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Renowned Researcher Explores Significance Of Archaeological Finds In Channel Islands

Remains of man dubbed the "Arlington Springs Man" were discovered on Santa Cruz Island. The remains havde been dated back 13,000 years, the oldest known find of its type in North America

The Channel Islands are known for their incredible and mostly unspoiled beauty.

To archaeologists around the world, they hold a very different significance, one that’s little-known even to many people in Ventura and Santa Barbara Counties.

The oldest human remains found in North American were discovered on one of the islands.

Dr. Torben Rick is Chair of the Department of Anthropology at the Smithsonian’s National Museum of Natural History. Rick, who is originally from Ventura County, has studied the Channel Islands for years.

He says there have been a lot of archeological finds in the islands, but there’s one that has special significance to researchers. It was the discovery of who is known as the Arlington Springs Man, the remains of a man dating back 13,000 years.

The find is the oldest of its type in North America. Rick says the islands are rich in archaeological treasures, with multiple sites dating back 10 to 13,000 years, and many more as the calendar clicks towards the present.

Rick was the keynote speaker at the California Islands Symposium in Ventura. It’s a conference held every three to five years so researchers can compare notes share studies related to the islands. More than 250 scientists, resource managers, educators, and others interested in the Channel Islands are on hand for the four day event.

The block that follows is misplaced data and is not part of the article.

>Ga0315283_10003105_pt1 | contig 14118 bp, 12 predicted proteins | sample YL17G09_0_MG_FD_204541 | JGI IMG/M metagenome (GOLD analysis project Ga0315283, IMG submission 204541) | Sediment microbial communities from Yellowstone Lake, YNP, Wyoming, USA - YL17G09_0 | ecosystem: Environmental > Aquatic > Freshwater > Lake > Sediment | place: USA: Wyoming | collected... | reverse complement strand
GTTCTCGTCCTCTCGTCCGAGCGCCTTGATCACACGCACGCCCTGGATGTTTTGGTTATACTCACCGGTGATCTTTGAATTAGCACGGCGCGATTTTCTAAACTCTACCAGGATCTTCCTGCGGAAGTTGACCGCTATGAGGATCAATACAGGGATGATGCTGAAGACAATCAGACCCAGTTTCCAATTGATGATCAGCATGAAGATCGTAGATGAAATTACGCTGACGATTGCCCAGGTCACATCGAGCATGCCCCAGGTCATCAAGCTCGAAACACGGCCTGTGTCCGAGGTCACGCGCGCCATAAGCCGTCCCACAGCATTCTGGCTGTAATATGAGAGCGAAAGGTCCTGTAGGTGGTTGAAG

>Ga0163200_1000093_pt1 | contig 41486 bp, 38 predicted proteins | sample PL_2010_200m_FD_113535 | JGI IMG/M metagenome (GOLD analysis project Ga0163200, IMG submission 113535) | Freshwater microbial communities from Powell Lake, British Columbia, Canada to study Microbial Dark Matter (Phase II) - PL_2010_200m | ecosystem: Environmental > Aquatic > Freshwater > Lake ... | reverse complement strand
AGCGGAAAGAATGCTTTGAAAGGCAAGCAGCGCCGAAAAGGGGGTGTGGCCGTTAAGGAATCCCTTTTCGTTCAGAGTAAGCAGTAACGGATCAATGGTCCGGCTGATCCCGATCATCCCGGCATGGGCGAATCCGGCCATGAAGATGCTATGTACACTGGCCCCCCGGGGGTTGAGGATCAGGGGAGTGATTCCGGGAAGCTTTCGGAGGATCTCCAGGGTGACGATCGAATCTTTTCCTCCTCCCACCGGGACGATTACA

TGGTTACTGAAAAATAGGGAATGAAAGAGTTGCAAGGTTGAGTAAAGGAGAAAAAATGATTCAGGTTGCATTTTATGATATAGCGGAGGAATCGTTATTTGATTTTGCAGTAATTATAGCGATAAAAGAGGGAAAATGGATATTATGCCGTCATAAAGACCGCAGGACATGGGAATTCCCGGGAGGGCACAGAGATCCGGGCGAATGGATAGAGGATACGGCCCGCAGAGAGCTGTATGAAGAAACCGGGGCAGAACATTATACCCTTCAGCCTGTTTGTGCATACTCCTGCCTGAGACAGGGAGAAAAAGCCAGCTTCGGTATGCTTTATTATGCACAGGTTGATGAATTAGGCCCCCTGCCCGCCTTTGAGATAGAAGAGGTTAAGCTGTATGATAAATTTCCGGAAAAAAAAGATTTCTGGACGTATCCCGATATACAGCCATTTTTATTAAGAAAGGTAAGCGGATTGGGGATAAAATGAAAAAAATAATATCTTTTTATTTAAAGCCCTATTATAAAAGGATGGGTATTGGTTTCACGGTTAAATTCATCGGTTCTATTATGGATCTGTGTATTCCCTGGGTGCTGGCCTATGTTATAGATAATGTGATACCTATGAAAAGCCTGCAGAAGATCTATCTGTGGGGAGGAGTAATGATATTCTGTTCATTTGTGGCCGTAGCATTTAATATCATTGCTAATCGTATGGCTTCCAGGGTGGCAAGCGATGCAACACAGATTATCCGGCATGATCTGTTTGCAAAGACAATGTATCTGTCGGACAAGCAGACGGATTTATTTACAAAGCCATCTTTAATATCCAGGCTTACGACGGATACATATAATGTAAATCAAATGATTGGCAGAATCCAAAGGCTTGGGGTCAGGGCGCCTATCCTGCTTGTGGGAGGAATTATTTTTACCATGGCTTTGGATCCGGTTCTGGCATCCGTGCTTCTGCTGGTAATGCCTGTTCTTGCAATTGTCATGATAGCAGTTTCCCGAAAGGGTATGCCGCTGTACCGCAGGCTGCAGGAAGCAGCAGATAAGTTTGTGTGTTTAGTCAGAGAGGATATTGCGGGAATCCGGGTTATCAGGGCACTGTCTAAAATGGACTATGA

There’s been a big push during the last few decades to reverse the impacts of ranching, and other human activities in the islands by removing non-native species, and restoring natural habitat.

With human activity dating back more than 10,000 years, Rick says it creates some interesting questions for those trying to determine the islands natural state.

Rick says much of his research now isn’t focused on new archaeological digs, but trying to use modern technology to better understand items in existing collections.

The researcher says while we think of the Channel Islands as a place of beauty, which they are, we also need to realize that in the world of anthropology they are an internationally known treasure because of the stories the items being found there are telling us.

Lance Orozco has been News Director of KCLU since 2001, providing award-winning coverage of some of the biggest news events in the region, including the Thomas and Woolsey brush fires, the deadly Montecito debris flow, the Borderline Bar and Grill attack, and Ronald Reagan's funeral. 
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